I am using an automatic transcript service as it is not possible for me to do it on my own and I cannot afford human transcription at the moment. The service claims to have about 95% accuracy, which means there will still be some mistakes, so my apologies for having a less than perfect transcript, but I hope I can afford human transcription soon and I will solve this problem. However, the service is pretty good, and the transcript is almost perfect.
Danny: Welcome to a new episode from English plus podcast. We will talk about Amelia Earhart in today’s episode. This great example of a woman adventurer had an exciting life and unfortunately had a mysterious end. So without further ado, let’s talk about our hero for today. Amelia Earhart. Amelia Earhart was born in 1897 and died in 1937 was an American aviator noted for her flights across the Atlantic and Pacific oceans and her attempt to fly around the world.
[00:00:38] Earhart’s disappearance on her final flight near Howland Island in the Pacific ocean remains a mystery. Now let’s talk about the early years of Earhart’s life. Earhart was born on July the 24th, 1897. in Atchison Kansas. She attended Hyde park high school in Chicago, Columbia university in New York city and various other schools in 1917 and 1918 during world war one, she served in a nursing Corps in Canada.
[00:01:07] Earhart learned to fly in 1921 in an open cockpit plane in California. Her interest in aviation continued after she moved to Boston, where she took a job as a social worker in 1928, Earhart was invited to become the first woman to cross the Atlantic ocean by air. And in June, she joined pilots. Wilmer Stultz and Louis Gordon in a trimotor Fokker plane, nicknamed friendship, the plane left new Finland on June the 17th and reached Wales nearly 21 hours later on June the 18th.
[00:01:42] Earhart described the flight in the book 20 hours, 40 minutes in 1928. She later wrote the fun of it in 1931 in 1931. She married book publisher, George P Putnam, who had helped organize the 1928 transatlantic flight. With Putnam Earhart began planning a solo transatlantic flight on may the 20th, 1932. She took off from Newfoundland exactly five years after Charles Lindbergh made the first nonstop solo flight across the Atlantic.
[00:02:15] After a rough crossing, she came down in a pasture near Londonderry, Northern Ireland. Earhart not only became the first woman to fly across the Atlantic ocean alone. She also established a new record for the crossing 13 hours and 30 minutes. For this speech, she was awarded honors by the American and French governments on January the 11th and 12th in 1935.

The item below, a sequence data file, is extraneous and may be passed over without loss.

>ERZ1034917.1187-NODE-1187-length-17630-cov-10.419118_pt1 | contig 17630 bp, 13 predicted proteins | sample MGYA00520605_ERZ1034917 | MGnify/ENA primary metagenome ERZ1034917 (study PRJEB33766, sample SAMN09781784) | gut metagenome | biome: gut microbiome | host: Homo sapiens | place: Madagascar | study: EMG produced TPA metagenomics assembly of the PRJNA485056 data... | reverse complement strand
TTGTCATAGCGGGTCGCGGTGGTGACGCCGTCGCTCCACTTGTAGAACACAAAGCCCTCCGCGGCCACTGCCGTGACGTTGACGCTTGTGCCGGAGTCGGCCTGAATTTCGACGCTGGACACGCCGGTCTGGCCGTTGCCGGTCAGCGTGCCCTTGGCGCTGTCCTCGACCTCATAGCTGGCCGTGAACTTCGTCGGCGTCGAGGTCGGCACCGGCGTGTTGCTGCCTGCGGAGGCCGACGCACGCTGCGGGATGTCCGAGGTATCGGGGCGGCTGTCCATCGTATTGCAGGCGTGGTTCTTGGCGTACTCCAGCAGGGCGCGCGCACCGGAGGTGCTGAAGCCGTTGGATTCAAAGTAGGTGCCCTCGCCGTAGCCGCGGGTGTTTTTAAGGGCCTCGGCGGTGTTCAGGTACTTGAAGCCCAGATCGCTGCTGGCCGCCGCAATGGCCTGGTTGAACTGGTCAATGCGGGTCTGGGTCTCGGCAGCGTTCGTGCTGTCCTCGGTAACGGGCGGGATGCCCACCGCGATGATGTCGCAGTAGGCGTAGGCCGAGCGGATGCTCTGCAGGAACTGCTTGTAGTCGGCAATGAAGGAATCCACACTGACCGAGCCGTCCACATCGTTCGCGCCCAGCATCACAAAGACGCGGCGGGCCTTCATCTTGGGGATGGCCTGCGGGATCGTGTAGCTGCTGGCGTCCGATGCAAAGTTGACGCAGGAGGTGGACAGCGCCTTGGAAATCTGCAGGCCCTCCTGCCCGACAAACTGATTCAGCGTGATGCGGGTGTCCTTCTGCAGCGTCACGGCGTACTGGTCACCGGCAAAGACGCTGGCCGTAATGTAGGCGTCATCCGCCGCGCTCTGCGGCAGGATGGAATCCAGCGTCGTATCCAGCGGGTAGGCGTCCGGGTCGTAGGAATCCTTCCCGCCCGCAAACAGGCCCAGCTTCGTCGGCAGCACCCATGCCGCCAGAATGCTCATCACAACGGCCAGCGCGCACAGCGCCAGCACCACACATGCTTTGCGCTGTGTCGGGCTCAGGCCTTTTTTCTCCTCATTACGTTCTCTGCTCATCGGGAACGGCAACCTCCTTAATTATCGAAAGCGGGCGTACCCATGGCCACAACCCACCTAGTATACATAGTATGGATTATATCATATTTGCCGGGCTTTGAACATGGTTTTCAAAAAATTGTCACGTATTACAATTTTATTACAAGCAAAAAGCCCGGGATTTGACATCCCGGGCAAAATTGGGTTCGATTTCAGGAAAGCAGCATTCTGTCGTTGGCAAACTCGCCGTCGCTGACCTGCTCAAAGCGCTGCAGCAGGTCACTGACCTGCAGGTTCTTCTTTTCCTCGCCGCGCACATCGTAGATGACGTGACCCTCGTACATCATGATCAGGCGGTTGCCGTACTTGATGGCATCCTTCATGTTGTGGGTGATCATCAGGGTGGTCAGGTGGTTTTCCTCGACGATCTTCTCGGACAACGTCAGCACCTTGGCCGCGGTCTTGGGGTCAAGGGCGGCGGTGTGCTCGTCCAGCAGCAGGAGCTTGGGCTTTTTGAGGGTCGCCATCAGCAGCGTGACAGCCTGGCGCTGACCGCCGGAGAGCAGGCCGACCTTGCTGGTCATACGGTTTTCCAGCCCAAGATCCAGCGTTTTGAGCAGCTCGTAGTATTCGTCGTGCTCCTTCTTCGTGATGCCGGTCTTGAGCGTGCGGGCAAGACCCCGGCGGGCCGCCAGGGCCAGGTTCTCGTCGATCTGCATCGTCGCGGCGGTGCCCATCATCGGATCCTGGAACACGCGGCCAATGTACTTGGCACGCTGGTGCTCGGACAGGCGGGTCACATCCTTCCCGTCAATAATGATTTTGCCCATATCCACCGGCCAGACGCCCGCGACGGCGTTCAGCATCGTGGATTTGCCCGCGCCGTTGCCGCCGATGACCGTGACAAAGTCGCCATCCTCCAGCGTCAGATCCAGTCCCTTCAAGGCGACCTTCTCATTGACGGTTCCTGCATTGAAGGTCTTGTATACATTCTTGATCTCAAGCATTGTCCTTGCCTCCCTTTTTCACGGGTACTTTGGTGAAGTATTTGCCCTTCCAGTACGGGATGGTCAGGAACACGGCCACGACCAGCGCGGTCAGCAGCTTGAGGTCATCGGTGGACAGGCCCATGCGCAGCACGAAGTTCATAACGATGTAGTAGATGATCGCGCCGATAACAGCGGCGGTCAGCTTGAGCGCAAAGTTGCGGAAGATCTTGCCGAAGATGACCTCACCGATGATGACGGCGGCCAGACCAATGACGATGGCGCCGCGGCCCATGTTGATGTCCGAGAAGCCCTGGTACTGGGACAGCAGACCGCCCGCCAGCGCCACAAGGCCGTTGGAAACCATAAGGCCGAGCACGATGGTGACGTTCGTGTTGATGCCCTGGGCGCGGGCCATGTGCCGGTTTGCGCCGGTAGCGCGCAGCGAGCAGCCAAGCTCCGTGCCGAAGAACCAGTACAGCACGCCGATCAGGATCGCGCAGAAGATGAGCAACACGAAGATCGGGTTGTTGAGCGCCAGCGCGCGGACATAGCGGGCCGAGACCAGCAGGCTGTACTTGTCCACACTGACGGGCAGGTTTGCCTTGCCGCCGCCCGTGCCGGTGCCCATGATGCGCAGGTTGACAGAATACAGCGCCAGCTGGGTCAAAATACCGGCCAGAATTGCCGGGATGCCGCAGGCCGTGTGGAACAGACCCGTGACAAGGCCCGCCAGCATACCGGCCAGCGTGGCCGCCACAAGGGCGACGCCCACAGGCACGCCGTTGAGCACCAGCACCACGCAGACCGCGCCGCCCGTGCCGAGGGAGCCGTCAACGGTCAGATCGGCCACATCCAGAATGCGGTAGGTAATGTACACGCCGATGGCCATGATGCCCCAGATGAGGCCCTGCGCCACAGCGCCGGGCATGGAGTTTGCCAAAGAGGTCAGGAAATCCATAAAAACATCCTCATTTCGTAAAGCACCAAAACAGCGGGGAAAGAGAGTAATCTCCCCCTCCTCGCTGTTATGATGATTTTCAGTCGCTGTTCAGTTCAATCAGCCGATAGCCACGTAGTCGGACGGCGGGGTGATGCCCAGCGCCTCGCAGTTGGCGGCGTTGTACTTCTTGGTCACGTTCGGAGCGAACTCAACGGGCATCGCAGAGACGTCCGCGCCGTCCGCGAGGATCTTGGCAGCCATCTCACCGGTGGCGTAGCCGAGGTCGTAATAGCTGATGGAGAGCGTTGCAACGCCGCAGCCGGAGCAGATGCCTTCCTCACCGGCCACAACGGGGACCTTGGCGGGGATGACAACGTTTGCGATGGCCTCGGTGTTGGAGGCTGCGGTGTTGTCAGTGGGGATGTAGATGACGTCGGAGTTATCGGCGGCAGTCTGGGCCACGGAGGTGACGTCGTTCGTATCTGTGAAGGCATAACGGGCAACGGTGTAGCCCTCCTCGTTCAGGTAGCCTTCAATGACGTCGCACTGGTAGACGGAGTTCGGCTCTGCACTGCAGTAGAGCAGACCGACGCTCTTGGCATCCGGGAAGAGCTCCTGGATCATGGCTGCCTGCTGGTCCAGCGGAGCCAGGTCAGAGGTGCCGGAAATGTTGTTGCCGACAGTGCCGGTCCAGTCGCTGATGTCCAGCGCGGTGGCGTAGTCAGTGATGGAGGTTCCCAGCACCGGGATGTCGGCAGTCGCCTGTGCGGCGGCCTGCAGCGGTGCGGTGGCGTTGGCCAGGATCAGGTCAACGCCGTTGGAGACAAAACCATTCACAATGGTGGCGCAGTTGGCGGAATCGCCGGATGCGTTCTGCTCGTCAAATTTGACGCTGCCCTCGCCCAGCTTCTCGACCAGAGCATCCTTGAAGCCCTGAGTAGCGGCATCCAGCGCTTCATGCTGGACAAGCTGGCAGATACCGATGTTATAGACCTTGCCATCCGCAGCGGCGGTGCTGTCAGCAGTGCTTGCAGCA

[00:02:40] She became the first woman to fly the Pacific ocean crossing from Hawaii to California later. The same year, she set a speed record by flying nonstop from Mexico city to New York city in 14 hours and 19 minutes. And now let’s talk about her final flight in June, 1937. Earhart began a flight around the world, flying eastward from Miami, Florida, accompanied by Friedrich J Noonan and navigator.
[00:03:11] Their twin engine Lockheed Electra disappeared on July the second while on route from Lae, new Guinea to tiny Howland Island, a distance of more than 4,000 kilometers or 2,500 miles. An extensive search by planes and ships of the United States Navy failed to discover any trace of the lost flyers and their fate remains a mystery shortly after Earhart’s disappearance, her husband, George Putnam edited and published last flight in 1937, a book consisting largely of her diary of the ill-fated journey, transmitted from the various stopping places on the way.
[00:03:50] Much speculation has surrounded Earhart’s disappearance. Although most experts believe the plane crashed somewhere in the Pacific. In 1988, a volunteer organization, the international group for historic aircraft recovery began an investigation to find out what happened to Earhart and Noonan. The investigators have found a shoe and some airplane parts on uninhabited, Nikumaroro Island, about 600 kilometers or 400 miles from Howland.
[00:04:19] The Pacific Island Earhart was headed for bones were reportedly found on this Island in 1940, but have since disappeared, no evidence ties any of these findings to Earhart. So that was our story about Amelia Earhart, this brave woman, this exemplary woman. And by the way, she’s not just an example for women.
[00:04:38] She’s an example for women and men. I mean, I wish I had half her guts, but with that being said, let me remind you that you can find the transcript exercises and extra stuff on our website, englishpluspodcast.com. Take the link. You can find in the description and take your English with it to the next level.
[00:04:53] This is your host, Danny. I would like to thank you very much for listening to another episode from English plus podcast. I will see you next time.